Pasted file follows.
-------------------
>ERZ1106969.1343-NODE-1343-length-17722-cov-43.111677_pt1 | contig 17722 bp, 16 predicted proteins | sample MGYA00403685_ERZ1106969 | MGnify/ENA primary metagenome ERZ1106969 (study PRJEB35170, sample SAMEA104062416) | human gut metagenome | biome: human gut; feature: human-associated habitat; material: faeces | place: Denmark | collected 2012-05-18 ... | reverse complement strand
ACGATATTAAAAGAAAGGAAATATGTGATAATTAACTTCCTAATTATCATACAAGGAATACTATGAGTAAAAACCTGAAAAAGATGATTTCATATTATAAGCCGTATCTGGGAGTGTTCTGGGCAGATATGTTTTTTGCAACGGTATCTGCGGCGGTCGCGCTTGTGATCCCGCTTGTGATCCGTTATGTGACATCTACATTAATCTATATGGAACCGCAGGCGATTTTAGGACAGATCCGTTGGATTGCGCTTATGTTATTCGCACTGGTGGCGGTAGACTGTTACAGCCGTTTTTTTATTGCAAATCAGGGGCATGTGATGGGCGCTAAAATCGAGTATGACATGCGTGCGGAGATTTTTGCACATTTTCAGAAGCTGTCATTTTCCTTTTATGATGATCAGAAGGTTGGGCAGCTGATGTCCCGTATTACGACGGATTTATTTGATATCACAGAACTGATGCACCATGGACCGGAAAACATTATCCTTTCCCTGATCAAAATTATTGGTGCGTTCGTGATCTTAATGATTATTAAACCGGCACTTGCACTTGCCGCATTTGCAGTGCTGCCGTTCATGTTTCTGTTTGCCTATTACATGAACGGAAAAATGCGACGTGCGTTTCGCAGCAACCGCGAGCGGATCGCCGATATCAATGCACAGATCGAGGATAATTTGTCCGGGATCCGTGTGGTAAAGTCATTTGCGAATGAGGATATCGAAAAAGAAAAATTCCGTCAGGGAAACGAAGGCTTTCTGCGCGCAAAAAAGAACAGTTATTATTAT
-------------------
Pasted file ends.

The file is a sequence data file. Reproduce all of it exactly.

>ERZ1106969.1343-NODE-1343-length-17722-cov-43.111677_pt1 | contig 17722 bp, 16 predicted proteins | sample MGYA00403685_ERZ1106969 | MGnify/ENA primary metagenome ERZ1106969 (study PRJEB35170, sample SAMEA104062416) | human gut metagenome | biome: human gut; feature: human-associated habitat; material: faeces | place: Denmark | collected 2012-05-18 ... | reverse complement strand
ACGATATTAAAAGAAAGGAAATATGTGATAATTAACTTCCTAATTATCATACAAGGAATACTATGAGTAAAAACCTGAAAAAGATGATTTCATATTATAAGCCGTATCTGGGAGTGTTCTGGGCAGATATGTTTTTTGCAACGGTATCTGCGGCGGTCGCGCTTGTGATCCCGCTTGTGATCCGTTATGTGACATCTACATTAATCTATATGGAACCGCAGGCGATTTTAGGACAGATCCGTTGGATTGCGCTTATGTTATTCGCACTGGTGGCGGTAGACTGTTACAGCCGTTTTTTTATTGCAAATCAGGGGCATGTGATGGGCGCTAAAATCGAGTATGACATGCGTGCGGAGATTTTTGCACATTTTCAGAAGCTGTCATTTTCCTTTTATGATGATCAGAAGGTTGGGCAGCTGATGTCCCGTATTACGACGGATTTATTTGATATCACAGAACTGATGCACCATGGACCGGAAAACATTATCCTTTCCCTGATCAAAATTATTGGTGCGTTCGTGATCTTAATGATTATTAAACCGGCACTTGCACTTGCCGCATTTGCAGTGCTGCCGTTCATGTTTCTGTTTGCCTATTACATGAACGGAAAAATGCGACGTGCGTTTCGCAGCAACCGCGAGCGGATCGCCGATATCAATGCACAGATCGAGGATAATTTGTCCGGGATCCGTGTGGTAAAGTCATTTGCGAATGAGGATATCGAAAAAGAAAAATTCCGTCAGGGAAACGAAGGCTTTCTGCGCGCAAAAAAGAACAGTTATTATTAT